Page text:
Friday, July 21, 2017

Film Review: Unthinkable (2010)

Unthinkable (Review)
United States/2010
Format Viewed For Review: Netflix Instant
Netflix Streaming: No
Amazon Prime: No

" of the better time-killers I've recently watched."

A black-ops negotiator and an FBI agent attempt to interrogate a suspected terrorist who has threatened to detonate nuclear bombs in three cities...

Unthinkable follows an American Muslim man and former Delta Force operator named Yusuf (Michael Sheen), formerly known as Stephen Arthur Younger. Yusuf has made a tape announcing his plans to detonate nuclear bombs in three American cities if his demands, which he doesn't name, aren't met. Yusuf is captured at a mall and taken to a high school, which has been turned into a black site. At the school, starry-eyed FBI agent Helen Brody (Carrie Ann-Moss) is asked to find the bombs while "H" (Samuel L. Jackson) conducts his interrogation, which is really torture in its purest form. The main theme of the plot revolves around our morals—good and bad, black and white. It asks some interesting questions, too. Unfortunately, I felt like it led to an unfulfilling ending.

Wednesday, July 19, 2017

Film Review: The Bye Bye Man (2017)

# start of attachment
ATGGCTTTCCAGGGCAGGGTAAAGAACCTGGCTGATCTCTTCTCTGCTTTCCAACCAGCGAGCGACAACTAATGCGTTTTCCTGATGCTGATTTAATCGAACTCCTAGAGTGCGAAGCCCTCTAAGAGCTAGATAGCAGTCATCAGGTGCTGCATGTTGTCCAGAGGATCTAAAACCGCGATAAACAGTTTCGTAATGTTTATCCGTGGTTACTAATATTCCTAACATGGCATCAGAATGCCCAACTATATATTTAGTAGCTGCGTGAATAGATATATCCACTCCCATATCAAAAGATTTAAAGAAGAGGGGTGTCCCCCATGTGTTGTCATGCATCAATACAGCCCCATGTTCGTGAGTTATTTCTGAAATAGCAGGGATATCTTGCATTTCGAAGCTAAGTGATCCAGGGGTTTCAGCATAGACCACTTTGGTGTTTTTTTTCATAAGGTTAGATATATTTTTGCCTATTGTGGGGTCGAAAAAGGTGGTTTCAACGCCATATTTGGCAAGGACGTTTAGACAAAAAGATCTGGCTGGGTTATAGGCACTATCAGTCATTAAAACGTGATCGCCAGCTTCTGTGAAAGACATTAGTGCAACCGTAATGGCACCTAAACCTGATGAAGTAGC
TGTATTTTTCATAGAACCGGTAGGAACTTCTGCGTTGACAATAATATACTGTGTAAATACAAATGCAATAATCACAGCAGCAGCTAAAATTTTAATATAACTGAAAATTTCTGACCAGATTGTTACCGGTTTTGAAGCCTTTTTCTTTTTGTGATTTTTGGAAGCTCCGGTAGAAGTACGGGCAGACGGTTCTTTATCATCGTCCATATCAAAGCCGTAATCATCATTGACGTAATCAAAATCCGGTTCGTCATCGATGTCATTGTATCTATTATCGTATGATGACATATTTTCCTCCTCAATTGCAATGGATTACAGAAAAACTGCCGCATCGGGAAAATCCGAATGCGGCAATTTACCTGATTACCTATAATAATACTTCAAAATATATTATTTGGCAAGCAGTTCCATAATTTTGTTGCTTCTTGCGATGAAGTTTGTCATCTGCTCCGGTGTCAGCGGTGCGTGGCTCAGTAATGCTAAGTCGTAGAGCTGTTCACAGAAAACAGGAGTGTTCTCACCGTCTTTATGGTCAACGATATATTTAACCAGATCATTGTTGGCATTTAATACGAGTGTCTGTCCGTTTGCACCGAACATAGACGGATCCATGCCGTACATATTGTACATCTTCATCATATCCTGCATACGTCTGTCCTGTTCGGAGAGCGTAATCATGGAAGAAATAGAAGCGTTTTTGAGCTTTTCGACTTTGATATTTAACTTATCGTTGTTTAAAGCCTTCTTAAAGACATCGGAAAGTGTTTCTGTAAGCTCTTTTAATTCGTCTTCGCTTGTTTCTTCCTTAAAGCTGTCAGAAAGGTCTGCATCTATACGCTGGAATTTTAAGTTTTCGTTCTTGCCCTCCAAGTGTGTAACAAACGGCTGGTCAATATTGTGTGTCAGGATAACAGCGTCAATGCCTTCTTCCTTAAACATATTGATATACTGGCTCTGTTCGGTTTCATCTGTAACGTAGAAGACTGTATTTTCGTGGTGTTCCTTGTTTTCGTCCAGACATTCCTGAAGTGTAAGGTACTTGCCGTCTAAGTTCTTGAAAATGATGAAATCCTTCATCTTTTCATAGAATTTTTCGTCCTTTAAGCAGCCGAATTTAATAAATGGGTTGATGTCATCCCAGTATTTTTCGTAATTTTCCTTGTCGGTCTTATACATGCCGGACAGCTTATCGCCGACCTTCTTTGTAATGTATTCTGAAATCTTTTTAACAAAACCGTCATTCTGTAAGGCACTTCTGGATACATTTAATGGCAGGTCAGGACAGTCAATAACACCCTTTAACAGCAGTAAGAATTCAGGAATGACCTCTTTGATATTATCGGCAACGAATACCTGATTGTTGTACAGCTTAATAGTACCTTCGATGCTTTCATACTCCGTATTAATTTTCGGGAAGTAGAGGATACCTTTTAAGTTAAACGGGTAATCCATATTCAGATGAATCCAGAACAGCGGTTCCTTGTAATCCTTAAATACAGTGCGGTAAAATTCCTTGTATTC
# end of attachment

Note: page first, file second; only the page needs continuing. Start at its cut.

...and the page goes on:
The Bye Bye Man (Review)
United States/2017
Format Viewed For Review: Amazon Video
Netflix Streaming: No
Amazon Prime: No

"...not the worst film I've ever seen, but it wasn't great, either."

A group of friends move into a new house where they discover the origins of an evil entity...

The Bye Bye Man is an interesting film. The film begins in 1969 as a man with a shotgun walks around his neighborhood and murders anyone who said 'the name' that shan't be said. Fast forward to the present, college students Elliot (Douglas Smith), Sasha (Cressida Bonas), and John (Lucien Laviscount) move into an off-campus house. After they discover the name The Bye Bye Man, things start to go bump in the night and they feel a presence around them. The more they think about the name, the stronger the presence grows. So, they start hallucinating. Those hallucinations lead to distrust, misunderstandings, and irrational fear. It leads to an underwhelming final act and a predictable ending.

Monday, July 17, 2017

Film Review: Macabre (2009)

Macabre (Review)
Format Viewed For Review: Shudder
Netflix Streaming: No
Amazon Prime: No

"...a simple, suspenseful, and bloody movie."

A group of friends are lured into an ominous villa owned by a woman named Dara and her peculiar family.

In terms of plot, Macabre is a very simple film. The story follows newlyweds Adjie and Astrid (Sigi Wimala), Adije's sister, Ladya (Julie Estelle), and their friends Alam, Eko, and Jimmy. On their way to the airport, they pick up a woman who asks for a lift to her home. They take her home and they're invited into her house for a special dinner of gratitude. At the house, they meet Dara, the owner. Before they know it, the group of friends are knocked out and, when they awaken, they are brutalized. The rest of the film essentially follows the characters as they try to escape the house. There are some interesting ideas surrounding Dara and her family, but it never truly develops them. So, what you see is what you get. It can be a bit disappointing, but it ultimately works. It leads to a bloody, albeit predictable, ending.